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I was confused when i saw two object of different masses (A and B)falling from the same height(h) but both of them strikes the ground at same time. Is this possible, that masses of the objects are independent from the time of fall? but how is this possible? if the Kinetic energy says that K.E=1/2mv^2 thus m is proportional KE, and and if the kinetic energy of two object is different then this would take different time, because kinetic energy is proportional to time.

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en.wikipedia.org/wiki/Kinetic_energy . One has to solve equations to see whether there is a mass dependence on the velocity, not guess. Notice that there is no mass in the distance traveled when solving the correct equations en.wikipedia.org/wiki/Falling_bodies –  anna v May 17 '12 at 5:54
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You will get better answers if you use punctuation and sentences. This question is almost complete nonsense right now. –  Colin K May 17 '12 at 6:03
    
Google "Galileo Leaning Tower" (it's actually a scientific myth, but the result and concepts are correct. –  Manishearth May 17 '12 at 6:55
    
The gain in KE is linearly proportional to distance, not to the time of fall, and it doesn't make any difference, because the KE is mv^2/2 and both this and mgh are proportional to m, so m cancels. –  Ron Maimon May 17 '12 at 7:17

2 Answers 2

... Is this possible, that masses of the objects are independent from the time of fall? but how is this possible?

It certainly seems possible, as you claim to have observed it!

if the Kinetic energy says that K.E=mgh thus m is proportional KE

It's not that $KE=mgh$ (in general), but rather $KE=mv^2/2$. If you consider the gravitational potential energy as well ($U=mgh$), then you can write down the total energy for either object as:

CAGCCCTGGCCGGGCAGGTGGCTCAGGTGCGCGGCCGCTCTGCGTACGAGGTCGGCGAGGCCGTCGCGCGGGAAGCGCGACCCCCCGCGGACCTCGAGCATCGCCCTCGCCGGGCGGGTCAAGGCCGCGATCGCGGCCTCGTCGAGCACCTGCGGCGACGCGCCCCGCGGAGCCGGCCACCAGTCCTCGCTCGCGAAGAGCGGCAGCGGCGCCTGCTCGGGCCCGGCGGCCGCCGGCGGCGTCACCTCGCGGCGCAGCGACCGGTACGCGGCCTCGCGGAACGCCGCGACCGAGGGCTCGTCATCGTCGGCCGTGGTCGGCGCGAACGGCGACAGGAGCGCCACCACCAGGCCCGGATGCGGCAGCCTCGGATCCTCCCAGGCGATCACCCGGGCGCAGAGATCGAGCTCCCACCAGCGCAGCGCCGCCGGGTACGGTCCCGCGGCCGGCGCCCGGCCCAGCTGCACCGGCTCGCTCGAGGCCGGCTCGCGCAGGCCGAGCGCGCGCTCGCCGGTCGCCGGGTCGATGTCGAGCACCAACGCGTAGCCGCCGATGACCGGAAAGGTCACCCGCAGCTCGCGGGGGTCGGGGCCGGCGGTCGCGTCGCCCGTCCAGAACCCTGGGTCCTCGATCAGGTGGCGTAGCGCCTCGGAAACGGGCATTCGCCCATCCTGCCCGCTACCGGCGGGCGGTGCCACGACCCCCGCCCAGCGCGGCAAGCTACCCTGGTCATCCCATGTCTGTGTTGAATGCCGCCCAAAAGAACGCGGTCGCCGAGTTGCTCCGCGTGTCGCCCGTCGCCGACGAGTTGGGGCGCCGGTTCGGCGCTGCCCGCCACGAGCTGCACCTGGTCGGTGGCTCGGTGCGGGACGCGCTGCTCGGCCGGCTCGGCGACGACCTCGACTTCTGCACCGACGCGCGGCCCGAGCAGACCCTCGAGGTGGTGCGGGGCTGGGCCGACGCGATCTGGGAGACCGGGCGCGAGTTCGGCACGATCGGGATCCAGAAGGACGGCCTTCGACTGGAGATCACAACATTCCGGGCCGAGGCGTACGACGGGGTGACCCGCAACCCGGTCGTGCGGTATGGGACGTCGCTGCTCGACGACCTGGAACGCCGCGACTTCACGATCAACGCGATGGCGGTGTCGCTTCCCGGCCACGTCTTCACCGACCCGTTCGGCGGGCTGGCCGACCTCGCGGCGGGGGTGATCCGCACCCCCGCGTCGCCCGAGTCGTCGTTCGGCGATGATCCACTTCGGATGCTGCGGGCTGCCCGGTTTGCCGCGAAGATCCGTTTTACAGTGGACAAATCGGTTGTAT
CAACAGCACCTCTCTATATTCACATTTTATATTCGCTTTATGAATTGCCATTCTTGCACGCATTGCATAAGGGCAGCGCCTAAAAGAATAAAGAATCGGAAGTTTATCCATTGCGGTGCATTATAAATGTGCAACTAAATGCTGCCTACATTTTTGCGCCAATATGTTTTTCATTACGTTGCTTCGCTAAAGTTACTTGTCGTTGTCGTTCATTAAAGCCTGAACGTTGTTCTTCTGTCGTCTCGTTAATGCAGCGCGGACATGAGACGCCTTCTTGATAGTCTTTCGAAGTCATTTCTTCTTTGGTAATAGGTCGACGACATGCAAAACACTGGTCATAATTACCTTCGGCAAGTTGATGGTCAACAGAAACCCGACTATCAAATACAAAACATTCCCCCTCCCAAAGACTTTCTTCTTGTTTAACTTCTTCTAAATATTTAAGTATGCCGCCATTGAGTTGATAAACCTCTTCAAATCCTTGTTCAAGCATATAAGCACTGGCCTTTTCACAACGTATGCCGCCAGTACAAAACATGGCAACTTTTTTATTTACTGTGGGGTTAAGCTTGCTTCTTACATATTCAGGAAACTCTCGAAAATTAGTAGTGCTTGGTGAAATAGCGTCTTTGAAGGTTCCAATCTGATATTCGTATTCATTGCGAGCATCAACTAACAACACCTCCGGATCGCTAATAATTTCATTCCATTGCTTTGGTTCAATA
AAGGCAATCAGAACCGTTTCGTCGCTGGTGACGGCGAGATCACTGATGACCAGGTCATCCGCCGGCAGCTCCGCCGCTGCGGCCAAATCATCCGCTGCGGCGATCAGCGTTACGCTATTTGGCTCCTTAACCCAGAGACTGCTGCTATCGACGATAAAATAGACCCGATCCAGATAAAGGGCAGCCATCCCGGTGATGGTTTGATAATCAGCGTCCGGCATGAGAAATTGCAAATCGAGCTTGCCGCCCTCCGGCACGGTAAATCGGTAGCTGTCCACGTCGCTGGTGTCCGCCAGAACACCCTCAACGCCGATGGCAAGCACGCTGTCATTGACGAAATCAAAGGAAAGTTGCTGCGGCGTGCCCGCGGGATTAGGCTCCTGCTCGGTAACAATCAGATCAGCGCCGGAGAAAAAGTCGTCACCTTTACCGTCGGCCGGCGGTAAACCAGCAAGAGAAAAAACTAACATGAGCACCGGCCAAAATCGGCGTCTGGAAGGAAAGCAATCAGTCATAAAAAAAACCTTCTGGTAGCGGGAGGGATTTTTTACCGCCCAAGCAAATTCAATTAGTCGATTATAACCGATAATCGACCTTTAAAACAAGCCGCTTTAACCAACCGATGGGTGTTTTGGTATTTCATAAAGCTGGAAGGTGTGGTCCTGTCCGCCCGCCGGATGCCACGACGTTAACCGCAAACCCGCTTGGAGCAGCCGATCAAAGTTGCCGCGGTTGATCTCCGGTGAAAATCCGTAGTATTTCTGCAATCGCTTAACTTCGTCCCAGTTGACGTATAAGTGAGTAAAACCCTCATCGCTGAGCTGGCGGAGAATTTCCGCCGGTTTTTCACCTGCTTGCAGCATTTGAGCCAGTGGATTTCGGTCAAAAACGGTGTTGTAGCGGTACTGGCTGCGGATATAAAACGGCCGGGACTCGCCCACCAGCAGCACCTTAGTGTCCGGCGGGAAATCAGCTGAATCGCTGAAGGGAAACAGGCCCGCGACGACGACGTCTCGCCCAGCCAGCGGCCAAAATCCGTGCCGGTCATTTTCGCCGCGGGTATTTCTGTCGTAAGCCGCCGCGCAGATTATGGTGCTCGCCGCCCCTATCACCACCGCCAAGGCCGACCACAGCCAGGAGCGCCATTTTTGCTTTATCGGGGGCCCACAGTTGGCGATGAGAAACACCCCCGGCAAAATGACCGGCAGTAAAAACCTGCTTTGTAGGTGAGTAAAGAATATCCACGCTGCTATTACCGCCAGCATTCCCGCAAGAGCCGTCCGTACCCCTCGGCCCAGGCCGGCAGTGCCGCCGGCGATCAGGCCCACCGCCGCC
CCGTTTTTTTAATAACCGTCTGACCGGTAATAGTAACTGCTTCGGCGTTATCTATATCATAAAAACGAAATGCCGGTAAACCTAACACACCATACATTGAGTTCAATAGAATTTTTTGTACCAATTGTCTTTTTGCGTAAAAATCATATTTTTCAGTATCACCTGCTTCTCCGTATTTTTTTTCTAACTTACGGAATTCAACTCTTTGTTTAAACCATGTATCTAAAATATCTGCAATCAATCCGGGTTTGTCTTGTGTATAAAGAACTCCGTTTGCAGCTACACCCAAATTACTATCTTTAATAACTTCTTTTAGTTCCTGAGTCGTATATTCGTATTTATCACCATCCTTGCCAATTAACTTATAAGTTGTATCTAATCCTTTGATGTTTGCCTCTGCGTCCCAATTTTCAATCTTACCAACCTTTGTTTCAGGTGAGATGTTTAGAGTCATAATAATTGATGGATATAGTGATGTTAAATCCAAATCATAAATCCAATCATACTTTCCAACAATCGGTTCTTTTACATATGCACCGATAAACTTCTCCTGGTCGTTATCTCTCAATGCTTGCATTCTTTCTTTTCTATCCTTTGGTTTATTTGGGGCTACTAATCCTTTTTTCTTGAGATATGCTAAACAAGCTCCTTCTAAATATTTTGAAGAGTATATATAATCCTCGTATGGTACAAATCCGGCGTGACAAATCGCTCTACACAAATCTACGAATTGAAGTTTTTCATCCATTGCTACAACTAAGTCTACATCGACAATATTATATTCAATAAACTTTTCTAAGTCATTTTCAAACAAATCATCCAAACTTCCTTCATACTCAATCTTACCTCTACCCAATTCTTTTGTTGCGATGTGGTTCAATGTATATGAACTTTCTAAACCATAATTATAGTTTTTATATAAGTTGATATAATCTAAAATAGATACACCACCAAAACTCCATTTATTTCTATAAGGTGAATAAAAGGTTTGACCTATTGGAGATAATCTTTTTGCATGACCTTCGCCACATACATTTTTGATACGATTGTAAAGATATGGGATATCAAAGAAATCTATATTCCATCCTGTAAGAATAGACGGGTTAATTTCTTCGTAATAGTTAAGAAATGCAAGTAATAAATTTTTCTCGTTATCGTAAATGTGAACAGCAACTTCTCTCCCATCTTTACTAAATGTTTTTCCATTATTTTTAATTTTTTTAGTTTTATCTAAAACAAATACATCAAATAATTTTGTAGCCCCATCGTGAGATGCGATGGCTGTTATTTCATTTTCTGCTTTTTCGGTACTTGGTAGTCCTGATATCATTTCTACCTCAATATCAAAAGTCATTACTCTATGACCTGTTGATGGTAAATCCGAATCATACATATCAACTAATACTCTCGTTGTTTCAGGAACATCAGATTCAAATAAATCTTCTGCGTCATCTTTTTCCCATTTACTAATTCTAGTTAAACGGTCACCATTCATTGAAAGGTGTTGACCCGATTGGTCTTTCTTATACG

$$E=KE+U=mv^2/2+mgh$$

and if the kinetic energy of two object is different then this would take different time, because kinetic energy is proportional to time.

This seems to be the source of the inconsistency. There is no "kinetic energy is proportional to time" rule. If you roll a ball along a smooth surface, it will keep rolling with the same kinetic energy as time passes. A falling object will gain kinetic energy faster and faster as time progresses, in this case it will be quadratic, not (linearly) proportional.

To figure out what happens, you can use the fact that the energy is conserved ($\Delta E = 0$), and you will see: $$KE_{initial}+U_{initial}=KE_{final}+U_{final}$$

Now since the ball is not moving when you release it, $KE_{initial}=0$. Also, when it hits the ground $h=0$ so that $U_{final}=0$. We can specialize the above expression from conservation of energy to this case:

$$U_{initial}=KE_{final}$$ or $$mgh=mv^2/2$$

As mentioned in the comments, the mass appears on both sides here so we have finally that

$$gh=v^2/2$$

You will notice that I never said which falling object we were considering, and since the mass cancels out, this exact relationship must be true for both of the objects! From these considerations, you can find the velocity of an object after falling through an arbitrary height $h$, and if that velocity doesn't depend on the mass, then the whole time to fall can't depend on the mass either, as clearly two objects which always have the same velocity must both travel together to reach the ground at the same time.

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It is true that if you neglect dissipative forces, all objects undergo the same acceleration while falling in a uniform gravitational field.It is because the gravitational force acting on an object of mass m due to another object of mass M equals GMm/r^2 when the are separated by a distance r.Let this force produce an acceleration a on m. Then, GMm/r^2=ma. Therefore a is independent of m. If two objects of different masses are dropped from the same height h, then , h=1/2*a*t^2,where t is the time of fall, which, as can be seen is same for any mass. And as for mechanical energy conservation, the heavier object had greater potential energy before it was dropped. It will also have greater kinetic energy because of it's greater mass, not any greater speed.

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